Hey guys I wrote this story for teenagers. I sent it in to publish, and they accepted it, but haven’t published it for a while. Thinking of pulling it and sending it somewhere else but before I do, I really want feedback on it. Is there anything about it that should be changed? Is it too confusing? Long? Should I take out the car scene? Should I take out the musing in the beginning? Is the grammar ok? Let me know. Thanks all!Links Maybe he wasn’t looking Maybe he was distracted But that will never clear his sentence That will never bring him back And when I sit by the wheel and put the key in the ignition I sometimes think About how it must have felt to have your whole life downward dogThat through all the crushed metal and stained upholstery Somewhere a heart was still beating A window, a chance I could almost picture him witnessing his motionless body strapped onto a gurneyHim seeing the wreckage in the wreckagePraying, praying Please dear G-d don’t let it be because of me *****************The first thing I noticed were the tinted mirrors. Actually that’s not true, Yali was first to point it out to me on our way in. Why she mouthed. I shrugged my shoulders. The truth is that Rabbi Kalish told me the reason a long time ago. But I willed it in my mind to forget. Dodging Yali’s raised brow I scanned the room for the furthest two chairs and took a seat behind a lady from the community. Yali came after me, though her sneakers took less eager steps on the parquetry. She sat down ram rod straight, hands clung tightly to her coat pockets eyes skittering from Mrs. Launder to everyone in the room. I envied her discomfort. The space was a campestral to her. Honestly, the mourner always feels in another world yet paradoxically cleaving to this one. We stayed in that bare room for about twenty minutes or so. Mrs. Launder spoke about Ruchy in a voice that was firm yet somehow still shattered. I remember Mrs. Launder from kindergarten carpool but she looked more youthful then. Now, crumples and folds marginalized her face. They were only a side effect of grief, but those grinning green eyes were incontestable. They were Ruchy’s. Shuddering I took a picture being passed around. It was Ruchy with her friends on the way to the Mishmeres convention. They all were wearing the sweatshirts and sitting on each other’s suitcases with hats and scarves giving the thumbs up. Yali had so desperately wanted to go on that trip but she wasn’t chosen. She cried to me about it for months. I handed Yali the picture, she carefully cherished it between her hands taking a long hard look at it, then with watery eyes passed it on. The lady next to me was about to hand me the second picture but stopped. “Adira Trachtenberg?” she was a small older lady with a short blond lob. I had no clue what her name was but that never mattered, everyone in this community knows who I am without me knowing the slightest bit about them. “Yes?” “Go to the front mamele.” She cajoled me, “you belong there.” It was then that I wanted to leave. My face flushed from her absurd, insensitive comment. “You would be a great comfort to Mrs. Launder.” She tried to repair herself but the damage was already done. My fists clenched, I was seething. She made way for me and once she did everyone else scooted their chairs for me too like kriyas yam suf, but I am no Moshe Rabbenui. Girls from my grade who have never spoken to me gave me rueful looks as I passed, and the chairs turned in my direction. There is always a seat directly by the mourner that people are either too sheepish, too scared, or too humbled to sit in. I was being ushered into that seat. Mrs. Launder was mid story when I pushed in my chair. “…just a random stranger, a non-Jew, who came all the way from the other side of town to tell us what it meant to her to have Ruchy smile at her. She said that smile made her every day.” Mrs. Launder let out an exhausted smile of her own at the memory as some women to her left stared at her in consternation. “She broke down in tears when she heard about the accident. She knew something was wrong the whole time because her whole week was off but she didn’t want to believe it. She came all this way to tell me.” Mrs. Launder grabbed her tissues and let out a phlegmy sob. I leaned in and nodded because that’s what you do if you aren’t brave enough to speak and it was then that she grabbed my hand. Her cracked nails covered my skin. Her thumb grazed my lifelines. “When you see somebody in the street Adira, especially me, smile. Don’t be afraid.” She said tightening her grip. I felt the chairs close in on me. Mrs. Launder and I have no filial feelings. Her daughter and I weren’t friends. We weren’t even acquaintances, she was too popular and I was too broken. What linked me and this woman was tragedy, and I would rather have not known her at all. But then she said those words, those words that were a covenant, a lineage. “Smile for Ruchy.”May G-d comfort you among the other mourners of Zion.I had nothing else to offer. ******************“Do you want to talk about it?” This is the conversation that always follows death for me. Yiechiel, Ruchy, my bunny Bongo that I had until sixth grade. My mom reasoned that I have never been able to fully mourn the death of my older brother Yeichel. He died when I was thirteen. Car accident. The bad ones that end up in smoke just like Ruchys. Only when they found him, Yechiel was still breathing. Did I want to talk about it? Not really. “Not really.” I had visually shut my bedroom door, but when I looked up my mother was still there.She played with the strings on her tichel. “Rebbitzen Kalish called, she said you can talk to her too if you want. She saw you when you went to sit shiva. She said some lady made you sit in the front.”“Some crazy lady, who told me that I belonged there. What kind of sick comment is that?” My face got hot knowing that Rebbitzen Kalish heard it too. Did everyone in the community need to know that I was a freak?“That was very wrong of her Adira.” My mother resolved that this was a good enough segue as any for her to come sit on my bed. “But you know, it’s so hard in those uncomfortable situations…maybe she thought that she was doing something good for you…”“I am perfectly aware of those ‘uncomfortable situations’ thank you.” I snapped reaching for my pillow for consolation, “And it wasn’t just wrong it was a sin. She embarrassed me in front of everyone!” “Did you talk to Mrs. Launder at least?” I flipped the pillow twice before answering. “She told me to smile at her if I ever saw her, or anyone really. Like Ruchy used to.”“She did.” My mother said pensively then nodded in agreement. “I remember seeing Ruchy at your production. She was singing and smiling so hard. I imagined she’s been like that her whole life.”I rolled my eyes. “Why do adults do that?” “Do what?” “Martyrize the dead. Like they were malachim even before death when they really were just…people. People who had bad days. People who cried. And Ruchy couldn’t have always been happy. And she probably wasn’t happy in her final moments. She was probably scared.” And there it was. A crack. A breakthrough. 18 years my mom chiseled that wall and now a part of me was chipping. My mother reached out and stroked my tawny tresses. I put my head in her lap like I did when Yechiel died, even when I found out she couldn’t bring him back and I realized parents weren’t superheroes and couldn’t save us from incoming danger any more than they could save themselves. “You know when Yichiel died, that’s all I thought about. His final moments. The pain he must have been in physically.” My mother stopped stroking my hair and twisted her wedding ring around. “I thought about it all shiva. I thought about it until there was nothing else I was willing to think about. And then Tatty told me that I should see somebody. Which like you, I vehemently objected to. I felt as though I was the adult and I was supposed to keep my children safe. And there was still You, Zev, and Aliza to tend to. I had to be the pillar. But I was so hollow on the inside.” She shook her head, “I would wake up screaming that my son was still submerged in flames. And after a while of this Tatty and I had a long talk. I told him the truth about how upset I was about Yichiels final seconds. Tatty understood. But he reminded me something that I’m now going to remind you Adira. Yechiel lived much longer than his final moments. He had a full 21 years. And he championed each day, even the hard ones. And we, as a family, were blessed with so many incredible moments with Yichiel, as I’m sure Mrs. Lander had with Ruchy.”I nodded though it wasn’t just that, it was so much more but I was too tired and I wasn’t feeling any better. “Thanks mommy, I needed to hear that. I feel a little better.”I sat up and threw the pillow near the headboard.“Tell Rebbitzen Kalish that it was nice of her to think of me, but I’m ok. Really.” “Ok,” My mother said doubtfully. Then, “there’s supper downstairs if you want any.”“No thanks, Yali and I stopped for Chinese so I’m good.” I managed to contrive a thin smile. “I know you are.” My mother reached over and gave me a kiss. When Yiechiel passed away she used to sit and talk to me for hours. She never let me get away with curt replies. She hasn’t given up on me no matter how contentious I get, she just has allowed time to take its course and it has. But when tragedy happens again, especially in such a small close knit community, it’s like time stops again and rewinds. I pulled the covers over all the words I didn’t say and shut the lights. That was 10:30. I woke up at 12:45 from a nightmare and ran into the bathroom. Unable to keep the night’s dinner down I cradled myself on my bed and didn’t fall asleep until the stars disappeared and the moon morphed into the sun. Only then was it safe for me to close my eyes. ************************************** “Tesla model 3.” Yali hit me hard on my shoulder. “Ow!” I winced, “Yali! I’m driving!” My words must have hit the windshield because Yali seemed the least bit fazed. “How do you even know that,” I asked astounded. Yali shrugged her shoulders. “Brothers.” Switching into the right lane I checked Waze. “What time does it say we’ll be home?” Yali asked reading my thoughts. “Forty minutes on Waze.” I declared. The way back to Brooklyn from Monsey had always been a challenge with traffic so I was happy I had someone in the car with me. Yali took off her drooping earrings. “These things are like fish hanging from your ears.” I laughed. “Then why do you wear them?” I wondered. “They are perfect for weddings.” Yali said in an obvious tone. I rolled my eyes and yawned. I knew once I got home that I would be exhausted. I Hadn’t gotten a decent sleep in months I was hoping at some point I’d break out of it. At least the vomiting had somewhat receded. Yali put on some Shwecky and the car turned into a recording studio of just the two of us. Time flitted through our fingers. Before we knew it we were five minutes’ home. “You can shut off Waze now Yali.” I instructed, “I don’t need it anymore.” Yali reached for my phone. “It’s locked” she surmised. I took it from her and put my finger on the home button. “Adira!” For a moment there I got lost in the headlights. I was completely submerged, I felt as though I had jumped into Jell-O. And then I saw them, and everything sped up. A frum Jewish man with his hand passionately pushing the horn. Above the ruckus I saw the visage of a young boy. His son. His eyes were wide, petrified. His curly peyos were flying. We were as close as one could be to a collusion. Then I slammed the pedal. I hurled back into my lane in a highball. I didn’t stop until I pulled over safely to the side. I got out of the car and watched the world spin around me. Yali got out too and came around. “Adira it was a mistake. Nobody got hurt. Relax.” Those wide eyes, I almost rammed into them. My whole body was shaking; my breath was oscillating like a pendulum. I grabbed onto the car door with both hands. I almost killed a father and his son. I almost killed Yali. This man would never see his son turn Bar mitzvah. I would never be able to see Yali walk down the aisle, at worst! At best we would all have been paralyzed! And it would have been my fault. Hashem would have made me the shaliach of such an unspeakable thing. Why would He ever tease me in such a way? Why would He ever make me capable? I felt my nerves turn from steel to Styrofoam. Yali reached out. I had no clue what for. Until I saw my fingers slip away from the car door. My legs buckled in and my eyes rolled back. Though Yali’s lips were moving I couldn’t decipher what she was trying to say. The last thing I heard was the lyricism of a darkening night. Sleep had come to take me at last. ********************************************** The Kalish repository of sefarim was famous. When Yiechiel was alive he used to go to Rabbi Kalish and borrow anything he could get his hands on. When he died, Rabbi Kalish brought my family and I hilchos avelius. I never opened mine, I relied on my parents to tell me everything. I found the book lying asunder on the book shelf. Apparently, out of all the other books and sefarim, this one was least popular. Mrs. Kalish walked in the room nursing a tray. I stood up and the chair scooted from under me and made a loud noise. Mrs. Kalish hardly noticed and sat down behind a dark desk with a damask cloth on top. Steam rose out of a china kettle that had flowers and leaves painted to look like they were flying in the wind. “You don’t have to drink it if you don’t want to. I just feel like it’s good for you in this weather. I drink tea at least five times a day.” I nodded but refused her. I shifted around in my seat then uncomfortably pulled my skirt down. The clock chiming got louder. Rebbitzen kalish took a long sip. The tapping of my foot seemed to make a difference so I stopped. It was getting to be a bit ridiculous and Rebbitzen Kalish was waiting for me to start. “I can’t fall asleep.” I blurted. I didn’t look at Rebbitzen kalish. I rambled at my shoes, “When Ruchy Lander died it was like my brother had died all over again and I didn’t know how to cope. I used to just think that if I were worthy enough Hashem wouldn’t take me, or my family, or my friends so I tried all my life to be worthy. And then He took somebody from me, so I decided to be reclusive. I decided to do as little as possible and not care as much, that way Hashem wouldn’t pay so much attention to me. I wanted Him to leave me alone. After a year of that I realized that I hated being left alone. I just wanted to be like everybody else.” Rebbitzen Kalish leaned back in her chair. “And now I can’t look at Hashem as anything but a taker. And I keep wondering when and how He’s going to take me, in some fiery explosion? And what’s worse than me being taken is me being the one Hashem sends to take. Every nightmare I have I am either the one in the back of the car or the one in the driver’s seat. But all I want right now, all I really want, is to go to sleep at night. I am so tired.” Tears started falling from my eyes. “It’s like I don’t ever get a rest from being afraid.”Rebbitzen Kalish closed her eyes and clasped her hands together. “Accidents, Adira, they happen. But they are few and far apart. Tragedy happens. We can’t understand why, but we are a tenacious nation. We have outlasted, will outlast every nation. We must believe that there is an afterlife and a techias hameisim, otherwise what will is there to live in a world as lowly as this. We must strengthen ourselves as a nation.”“But what about us individually?” I cried unsatisfied with her answer. “What exactly was Ruchys tafkid, to suffer? She died so young, she was even younger than me. I’ve done nothing in this world. What if I drop dead right now? What do I have to show for myself?” “Sometimes, Adira,” she started, “we are not meant to make a huge impact. Why are mothers burying their babies? What impression did that infant make? How do you go be Menachem avel a family like that? There are no memories, there is nothing to go on about.”“What do you say then when it comes to that?” I challenged.“You don’t talk Adira, you listen. Unfortunately, I had to go be meachem avel in situations like these. It gave me no chizuk to hear myself talking. I get chizuk from hearing the mother talk about holding her child and watching his neshama float all the way up to the kiesei hakavod. I get chizuk by hearing these incredible women talk about Hashem, the giver, give over His precious son or daughter for these parents to watch over, even for a few moments. And then I get even more chizuk a year or so later when I hear that that same mother is pregnant again. I have met with a young girl who had six miscarriages before I attended the bris of her healthy bay boy. Who would ever want to have children after such a trauma? Who in their right mind would go through the trouble of possibly loosing something all over again? Think about it Adira, it’s easier to just give up.”Rebbizen Kalish took another sip and with a gentle smile continued.“But a Jew never gives up Adira. Not everyone lives extravagant lives. Sometimes our tafkid is just to be. To pass on Jewish blood. To exist in a degenerate world, waving Hakadosh Baruch Hu’s flag just by walking out of your house. Maybe you don’t see it, but everyone around you does. They despise you for it, but they also conceal their marvel. They don’t know how we go on.” Mrs. Kalish delightfully clapped her hands together. “Poor souls, they’ll never know the secret. And it will be their undoing. If you mess with a Jew, you mess with G-d. And we all know how that plays out.”It was true that I did feel a part of something as a Jew. But I had never looked at it as a desire, or reason to be. I had never looked at that as being good enough. But Rebbitzen Kalish was telling me that it was and that appeased me to some extent. “About your sleep troubles,” Rebbizen kalish pulled out an artscroll siddur. She put her glasses on and flipped the pages. “Do you say Hamapil?” “I was told to,” I admitted “but after a while it didn’t help me and I got annoyed by not being able to talk.” Rebbitzen Kalish peered up from her siddur. “Do you want to at least know what it means?” I came to her side and we began to read the translation together. She pointed at each word and I read. Within minutes we both were crying on each other’s shoulders. Hashem our G-d, king of the universe, who casts the bonds of sleep on my eyes and slumber upon my eyelids…lay me down to sleep in peace and raise me up in peace. May I not be confounded by my ideas, or dreams that are bad…My sleep that night was like a soft lullaby. A kiss from Hashem. I was able to awake in peace. ******************************* When I was thirteen they had to tint the mirror in my dining room. “Why?” I asked Rabbi Kalish as soon as he walked through the door. “I don’t understand.” Rabbi Kalish came to the front where I sat. All my friends had come but I had nothing to say to them. Ladies from all over the community tried to talk to me, but I was curt in answering. I didn’t want their condolences, I wanted my brother. Now I didn’t have him to tell me if my hair looked like a flying net (as he used to call it) catching random things as it grew in its knots, and I didn’t have a mirror to affirm this for me. “There are many reasons, Adira” he told me. “but perhaps you would resonate with this one best; Every Jewish soul is an image of the Creator. The very death of any Jew, diminishes Hashem’s very presence in the world itself. Therefore, when there is a piece of Hashem’s image that is missing, so to speak, it wouldn’t be fair to look at our own image, our own piece of Hashem.” My brother had such a reflection, as did Ruchy. Without even trying, without even being spectacular, they just were an image of the Creator living His ideals, Lishma. They were another link in the chain as I am and we all are, making a difference by simply being. By adding our flame to Klall Yisroel’s blazing torch. I think of Ruchy every time I meet someone on my way – new or old. I smile.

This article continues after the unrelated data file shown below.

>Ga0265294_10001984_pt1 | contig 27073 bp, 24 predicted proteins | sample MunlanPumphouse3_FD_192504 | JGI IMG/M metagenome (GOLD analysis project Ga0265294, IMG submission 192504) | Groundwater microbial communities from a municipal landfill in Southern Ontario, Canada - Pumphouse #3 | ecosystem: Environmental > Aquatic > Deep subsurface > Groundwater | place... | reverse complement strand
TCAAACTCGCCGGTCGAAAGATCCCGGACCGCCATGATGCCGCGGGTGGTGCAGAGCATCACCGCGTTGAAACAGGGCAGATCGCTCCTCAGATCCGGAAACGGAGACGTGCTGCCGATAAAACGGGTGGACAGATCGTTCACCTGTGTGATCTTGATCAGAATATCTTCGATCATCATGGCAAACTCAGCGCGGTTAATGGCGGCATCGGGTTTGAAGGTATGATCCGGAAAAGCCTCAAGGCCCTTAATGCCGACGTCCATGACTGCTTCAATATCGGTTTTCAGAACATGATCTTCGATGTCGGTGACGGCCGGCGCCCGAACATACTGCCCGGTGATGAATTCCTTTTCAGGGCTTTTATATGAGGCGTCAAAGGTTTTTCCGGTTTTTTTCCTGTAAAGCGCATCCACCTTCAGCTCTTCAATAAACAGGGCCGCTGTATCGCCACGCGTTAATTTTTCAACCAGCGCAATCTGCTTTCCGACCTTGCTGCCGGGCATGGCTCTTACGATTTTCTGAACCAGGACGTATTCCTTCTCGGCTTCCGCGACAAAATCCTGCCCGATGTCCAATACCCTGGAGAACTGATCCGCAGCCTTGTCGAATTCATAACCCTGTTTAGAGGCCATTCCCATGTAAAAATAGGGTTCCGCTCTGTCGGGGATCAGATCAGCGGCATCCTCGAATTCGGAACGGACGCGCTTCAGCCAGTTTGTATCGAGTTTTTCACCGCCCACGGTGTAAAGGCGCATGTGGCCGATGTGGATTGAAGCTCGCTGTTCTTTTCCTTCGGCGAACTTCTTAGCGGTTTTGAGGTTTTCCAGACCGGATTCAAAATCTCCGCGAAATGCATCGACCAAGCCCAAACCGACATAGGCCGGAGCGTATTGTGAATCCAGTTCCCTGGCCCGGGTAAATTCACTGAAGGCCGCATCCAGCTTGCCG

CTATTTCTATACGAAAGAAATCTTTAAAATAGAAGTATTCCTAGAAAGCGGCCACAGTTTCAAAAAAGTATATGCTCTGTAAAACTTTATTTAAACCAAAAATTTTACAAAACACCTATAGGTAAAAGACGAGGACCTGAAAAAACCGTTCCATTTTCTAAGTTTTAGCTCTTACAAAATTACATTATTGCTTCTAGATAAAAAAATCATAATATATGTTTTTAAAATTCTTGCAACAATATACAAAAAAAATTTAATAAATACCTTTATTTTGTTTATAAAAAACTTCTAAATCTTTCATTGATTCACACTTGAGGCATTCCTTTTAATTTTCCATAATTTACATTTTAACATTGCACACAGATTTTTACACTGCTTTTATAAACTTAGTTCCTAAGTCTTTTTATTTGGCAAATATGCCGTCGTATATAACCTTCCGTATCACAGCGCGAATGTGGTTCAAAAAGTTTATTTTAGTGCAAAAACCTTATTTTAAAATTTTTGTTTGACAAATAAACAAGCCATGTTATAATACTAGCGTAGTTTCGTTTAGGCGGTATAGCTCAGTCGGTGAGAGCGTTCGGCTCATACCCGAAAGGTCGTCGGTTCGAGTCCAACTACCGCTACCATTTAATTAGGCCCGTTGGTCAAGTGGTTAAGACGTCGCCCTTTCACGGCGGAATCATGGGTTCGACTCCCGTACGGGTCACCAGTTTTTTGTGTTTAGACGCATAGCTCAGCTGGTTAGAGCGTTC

I think of Yechiel every time that’s convenient, and I force myself to even when it seems like it isn’t. I allow myself to exist.

  • Fiction Fangirl

    Member
    October 18, 2020 at 2:09 am

    <p>Oy yoy yoy! Formatting issues again. Is it possible to attach the story as a Word doc? I would love to read and comment on your story!</p>

  • Rochel Solomon

    Member
    October 18, 2020 at 2:47 am

    ooooh good call. Trying that now!

  • Rochel Solomon

    Member
    October 18, 2020 at 2:48 am
  • Anagrammer

    Member
    October 18, 2020 at 3:52 am

    <p>Woah, Rochel. This is gorgeous. My heart literally froze by that part… I felt along with Adira the whole time. This story is powerful, pulling… an absolute masterpiece.</p><p>And if you’re asking my opinion, I do think you should take out the musing in the beginning. I think the first sentence is intriguing.</p><p>Wow, just wow. Give me more!!</p>

  • Rochel Solomon

    Member
    October 18, 2020 at 10:34 pm

    Thanks Anagramar! I’m going to re-send it to get more feedback. But I’m going to heed your advice and take out the beginning musings! You rock!

  • Anagrammer

    Member
    October 19, 2020 at 1:36 am

    <p>Attention whoever didn’t read this story yet: Read it now!! It’s good!</p>

  • Rochel Solomon

    Member
    October 19, 2020 at 5:32 am

    Thanks anagrammer! That’s really sweet. More feedback would be great actually. I’m still debating if I should take out the car scene….

  • HappiWriter

    Member
    October 19, 2020 at 7:42 pm

    <p>Wow! Great story!</p><p>I don’t think you need the beginning.</p>

  • Rochel Solomon

    Member
    October 19, 2020 at 10:33 pm

    Perfect! Thanks guys!

  • MH

    Member
    October 19, 2020 at 11:48 pm

    Rochel it was beautiful! Ah, so sad and hopeful too…